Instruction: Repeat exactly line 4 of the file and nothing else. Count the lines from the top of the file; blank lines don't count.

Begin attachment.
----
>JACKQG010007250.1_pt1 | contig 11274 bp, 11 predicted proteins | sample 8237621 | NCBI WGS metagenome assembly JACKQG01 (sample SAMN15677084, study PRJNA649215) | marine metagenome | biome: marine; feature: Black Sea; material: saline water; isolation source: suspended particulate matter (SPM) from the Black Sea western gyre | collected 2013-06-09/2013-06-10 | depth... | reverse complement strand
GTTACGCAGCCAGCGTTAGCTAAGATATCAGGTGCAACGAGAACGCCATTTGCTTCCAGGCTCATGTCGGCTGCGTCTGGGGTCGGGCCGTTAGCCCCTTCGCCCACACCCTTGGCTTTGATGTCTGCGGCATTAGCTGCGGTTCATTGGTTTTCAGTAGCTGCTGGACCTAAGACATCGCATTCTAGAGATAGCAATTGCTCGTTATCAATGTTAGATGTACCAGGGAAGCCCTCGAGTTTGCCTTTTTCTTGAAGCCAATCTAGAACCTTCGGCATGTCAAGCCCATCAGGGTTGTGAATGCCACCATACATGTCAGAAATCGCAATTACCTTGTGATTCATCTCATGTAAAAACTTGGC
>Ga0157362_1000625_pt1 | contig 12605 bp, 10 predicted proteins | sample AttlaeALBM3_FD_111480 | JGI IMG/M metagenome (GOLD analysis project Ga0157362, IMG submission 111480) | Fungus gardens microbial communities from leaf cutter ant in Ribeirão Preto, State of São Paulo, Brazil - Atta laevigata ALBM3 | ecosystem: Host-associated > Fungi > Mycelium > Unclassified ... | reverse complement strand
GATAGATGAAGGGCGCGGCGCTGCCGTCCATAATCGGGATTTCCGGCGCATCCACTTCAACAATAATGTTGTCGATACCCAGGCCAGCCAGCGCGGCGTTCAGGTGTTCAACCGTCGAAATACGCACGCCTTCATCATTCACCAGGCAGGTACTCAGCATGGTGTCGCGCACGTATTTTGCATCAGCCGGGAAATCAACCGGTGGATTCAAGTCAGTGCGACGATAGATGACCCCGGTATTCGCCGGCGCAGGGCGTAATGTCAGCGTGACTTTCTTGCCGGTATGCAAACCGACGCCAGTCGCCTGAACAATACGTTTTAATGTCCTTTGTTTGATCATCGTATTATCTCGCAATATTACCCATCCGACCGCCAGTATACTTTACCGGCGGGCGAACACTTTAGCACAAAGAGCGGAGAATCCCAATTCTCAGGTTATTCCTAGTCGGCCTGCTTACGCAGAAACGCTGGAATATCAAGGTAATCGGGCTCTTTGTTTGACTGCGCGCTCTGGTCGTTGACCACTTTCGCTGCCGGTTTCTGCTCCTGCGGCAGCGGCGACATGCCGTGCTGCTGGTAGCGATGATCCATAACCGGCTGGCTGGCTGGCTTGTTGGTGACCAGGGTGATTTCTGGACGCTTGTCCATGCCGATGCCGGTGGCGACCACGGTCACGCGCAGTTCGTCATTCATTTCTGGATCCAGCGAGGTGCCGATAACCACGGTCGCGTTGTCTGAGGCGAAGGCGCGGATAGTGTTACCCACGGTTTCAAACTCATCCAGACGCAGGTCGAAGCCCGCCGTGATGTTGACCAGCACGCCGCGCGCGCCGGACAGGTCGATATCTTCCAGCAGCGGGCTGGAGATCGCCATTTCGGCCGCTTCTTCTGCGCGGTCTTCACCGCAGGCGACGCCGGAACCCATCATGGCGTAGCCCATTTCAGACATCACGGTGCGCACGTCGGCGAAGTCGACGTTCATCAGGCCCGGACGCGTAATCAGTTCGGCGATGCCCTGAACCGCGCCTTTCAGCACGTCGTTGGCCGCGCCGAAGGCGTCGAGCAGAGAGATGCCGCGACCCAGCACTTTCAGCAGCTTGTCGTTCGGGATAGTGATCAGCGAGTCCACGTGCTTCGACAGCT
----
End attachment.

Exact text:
GATAGATGAAGGGCGCGGCGCTGCCGTCCATAATCGGGATTTCCGGCGCATCCACTTCAACAATAATGTTGTCGATACCCAGGCCAGCCAGCGCGGCGTTCAGGTGTTCAACCGTCGAAATACGCACGCCTTCATCATTCACCAGGCAGGTACTCAGCATGGTGTCGCGCACGTATTTTGCATCAGCCGGGAAATCAACCGGTGGATTCAAGTCAGTGCGACGATAGATGACCCCGGTATTCGCCGGCGCAGGGCGTAATGTCAGCGTGACTTTCTTGCCGGTATGCAAACCGACGCCAGTCGCCTGAACAATACGTTTTAATGTCCTTTGTTTGATCATCGTATTATCTCGCAATATTACCCATCCGACCGCCAGTATACTTTACCGGCGGGCGAACACTTTAGCACAAAGAGCGGAGAATCCCAATTCTCAGGTTATTCCTAGTCGGCCTGCTTACGCAGAAACGCTGGAATATCAAGGTAATCGGGCTCTTTGTTTGACTGCGCGCTCTGGTCGTTGACCACTTTCGCTGCCGGTTTCTGCTCCTGCGGCAGCGGCGACATGCCGTGCTGCTGGTAGCGATGATCCATAACCGGCTGGCTGGCTGGCTTGTTGGTGACCAGGGTGATTTCTGGACGCTTGTCCATGCCGATGCCGGTGGCGACCACGGTCACGCGCAGTTCGTCATTCATTTCTGGATCCAGCGAGGTGCCGATAACCACGGTCGCGTTGTCTGAGGCGAAGGCGCGGATAGTGTTACCCACGGTTTCAAACTCATCCAGACGCAGGTCGAAGCCCGCCGTGATGTTGACCAGCACGCCGCGCGCGCCGGACAGGTCGATATCTTCCAGCAGCGGGCTGGAGATCGCCATTTCGGCCGCTTCTTCTGCGCGGTCTTCACCGCAGGCGACGCCGGAACCCATCATGGCGTAGCCCATTTCAGACATCACGGTGCGCACGTCGGCGAAGTCGACGTTCATCAGGCCCGGACGCGTAATCAGTTCGGCGATGCCCTGAACCGCGCCTTTCAGCACGTCGTTGGCCGCGCCGAAGGCGTCGAGCAGAGAGATGCCGCGACCCAGCACTTTCAGCAGCTTGTCGTTCGGGATAGTGATCAGCGAGTCCACGTGCTTCGACAGCT